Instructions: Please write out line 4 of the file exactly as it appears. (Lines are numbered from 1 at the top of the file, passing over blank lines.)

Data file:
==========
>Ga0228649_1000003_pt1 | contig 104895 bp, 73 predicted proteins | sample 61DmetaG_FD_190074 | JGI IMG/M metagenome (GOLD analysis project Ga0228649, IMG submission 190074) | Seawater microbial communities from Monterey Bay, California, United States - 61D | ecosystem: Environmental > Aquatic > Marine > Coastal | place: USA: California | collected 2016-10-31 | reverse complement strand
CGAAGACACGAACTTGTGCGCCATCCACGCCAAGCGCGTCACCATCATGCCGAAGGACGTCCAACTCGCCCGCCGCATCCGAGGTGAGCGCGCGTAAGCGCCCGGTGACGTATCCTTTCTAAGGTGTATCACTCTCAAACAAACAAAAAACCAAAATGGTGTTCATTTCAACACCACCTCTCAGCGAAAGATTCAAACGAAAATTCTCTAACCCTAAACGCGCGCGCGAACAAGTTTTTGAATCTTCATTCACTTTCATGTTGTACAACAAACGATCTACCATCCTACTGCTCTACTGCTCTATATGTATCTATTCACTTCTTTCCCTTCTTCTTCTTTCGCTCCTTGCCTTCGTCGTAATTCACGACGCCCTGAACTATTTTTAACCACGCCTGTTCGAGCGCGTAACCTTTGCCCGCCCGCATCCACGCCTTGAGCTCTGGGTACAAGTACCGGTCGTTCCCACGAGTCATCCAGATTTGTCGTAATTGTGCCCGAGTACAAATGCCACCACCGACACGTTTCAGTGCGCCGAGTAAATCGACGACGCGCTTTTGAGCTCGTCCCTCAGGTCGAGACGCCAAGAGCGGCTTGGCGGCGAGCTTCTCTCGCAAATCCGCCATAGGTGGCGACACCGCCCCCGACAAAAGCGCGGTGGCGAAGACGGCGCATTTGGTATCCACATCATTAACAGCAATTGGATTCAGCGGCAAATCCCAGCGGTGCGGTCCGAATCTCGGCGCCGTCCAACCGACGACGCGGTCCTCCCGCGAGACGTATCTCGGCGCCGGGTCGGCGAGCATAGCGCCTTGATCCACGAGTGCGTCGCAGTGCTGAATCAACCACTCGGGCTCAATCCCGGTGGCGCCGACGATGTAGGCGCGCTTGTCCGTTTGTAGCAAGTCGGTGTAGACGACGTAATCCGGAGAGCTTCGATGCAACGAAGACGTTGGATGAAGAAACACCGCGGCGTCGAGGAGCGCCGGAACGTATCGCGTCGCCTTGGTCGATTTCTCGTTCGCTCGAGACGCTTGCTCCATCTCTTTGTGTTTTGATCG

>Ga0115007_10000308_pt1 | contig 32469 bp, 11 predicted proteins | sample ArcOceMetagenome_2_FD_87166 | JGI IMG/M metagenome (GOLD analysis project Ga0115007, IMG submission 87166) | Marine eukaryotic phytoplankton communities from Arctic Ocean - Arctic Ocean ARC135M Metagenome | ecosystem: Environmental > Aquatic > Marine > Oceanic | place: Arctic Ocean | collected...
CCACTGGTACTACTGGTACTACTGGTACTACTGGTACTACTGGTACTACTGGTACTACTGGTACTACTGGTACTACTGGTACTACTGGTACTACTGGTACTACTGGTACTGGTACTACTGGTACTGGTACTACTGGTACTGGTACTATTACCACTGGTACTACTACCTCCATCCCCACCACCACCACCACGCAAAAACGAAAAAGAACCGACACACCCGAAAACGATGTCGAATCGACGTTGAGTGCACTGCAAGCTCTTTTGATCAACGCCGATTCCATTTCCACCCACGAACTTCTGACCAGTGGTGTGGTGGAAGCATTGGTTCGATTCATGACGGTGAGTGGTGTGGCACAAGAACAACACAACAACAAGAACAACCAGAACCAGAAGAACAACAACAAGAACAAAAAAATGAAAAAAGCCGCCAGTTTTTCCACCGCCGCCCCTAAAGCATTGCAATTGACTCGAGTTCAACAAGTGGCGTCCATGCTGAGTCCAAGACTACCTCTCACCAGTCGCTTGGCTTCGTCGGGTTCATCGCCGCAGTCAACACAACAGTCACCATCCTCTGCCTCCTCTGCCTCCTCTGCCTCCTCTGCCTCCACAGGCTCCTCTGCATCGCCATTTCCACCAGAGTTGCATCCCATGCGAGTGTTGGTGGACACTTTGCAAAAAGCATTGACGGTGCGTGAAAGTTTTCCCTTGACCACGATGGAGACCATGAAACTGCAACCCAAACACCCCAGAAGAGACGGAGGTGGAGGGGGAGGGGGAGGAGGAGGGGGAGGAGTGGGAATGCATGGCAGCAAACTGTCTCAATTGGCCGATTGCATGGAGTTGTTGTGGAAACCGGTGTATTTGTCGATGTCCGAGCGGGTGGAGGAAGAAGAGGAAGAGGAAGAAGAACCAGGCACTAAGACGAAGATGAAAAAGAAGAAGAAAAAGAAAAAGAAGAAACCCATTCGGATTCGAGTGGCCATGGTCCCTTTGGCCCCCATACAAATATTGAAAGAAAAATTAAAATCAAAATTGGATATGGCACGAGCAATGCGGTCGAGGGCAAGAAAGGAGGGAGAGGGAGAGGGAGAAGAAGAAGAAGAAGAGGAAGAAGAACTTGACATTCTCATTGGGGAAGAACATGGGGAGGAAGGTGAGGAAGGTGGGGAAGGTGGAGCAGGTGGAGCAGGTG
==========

CCACTGGTACTACTGGTACTACTGGTACTACTGGTACTACTGGTACTACTGGTACTACTGGTACTACTGGTACTACTGGTACTACTGGTACTACTGGTACTACTGGTACTGGTACTACTGGTACTGGTACTACTGGTACTGGTACTATTACCACTGGTACTACTACCTCCATCCCCACCACCACCACCACGCAAAAACGAAAAAGAACCGACACACCCGAAAACGATGTCGAATCGACGTTGAGTGCACTGCAAGCTCTTTTGATCAACGCCGATTCCATTTCCACCCACGAACTTCTGACCAGTGGTGTGGTGGAAGCATTGGTTCGATTCATGACGGTGAGTGGTGTGGCACAAGAACAACACAACAACAAGAACAACCAGAACCAGAAGAACAACAACAAGAACAAAAAAATGAAAAAAGCCGCCAGTTTTTCCACCGCCGCCCCTAAAGCATTGCAATTGACTCGAGTTCAACAAGTGGCGTCCATGCTGAGTCCAAGACTACCTCTCACCAGTCGCTTGGCTTCGTCGGGTTCATCGCCGCAGTCAACACAACAGTCACCATCCTCTGCCTCCTCTGCCTCCTCTGCCTCCTCTGCCTCCACAGGCTCCTCTGCATCGCCATTTCCACCAGAGTTGCATCCCATGCGAGTGTTGGTGGACACTTTGCAAAAAGCATTGACGGTGCGTGAAAGTTTTCCCTTGACCACGATGGAGACCATGAAACTGCAACCCAAACACCCCAGAAGAGACGGAGGTGGAGGGGGAGGGGGAGGAGGAGGGGGAGGAGTGGGAATGCATGGCAGCAAACTGTCTCAATTGGCCGATTGCATGGAGTTGTTGTGGAAACCGGTGTATTTGTCGATGTCCGAGCGGGTGGAGGAAGAAGAGGAAGAGGAAGAAGAACCAGGCACTAAGACGAAGATGAAAAAGAAGAAGAAAAAGAAAAAGAAGAAACCCATTCGGATTCGAGTGGCCATGGTCCCTTTGGCCCCCATACAAATATTGAAAGAAAAATTAAAATCAAAATTGGATATGGCACGAGCAATGCGGTCGAGGGCAAGAAAGGAGGGAGAGGGAGAGGGAGAAGAAGAAGAAGAAGAGGAAGAAGAACTTGACATTCTCATTGGGGAAGAACATGGGGAGGAAGGTGAGGAAGGTGGGGAAGGTGGAGCAGGTGGAGCAGGTG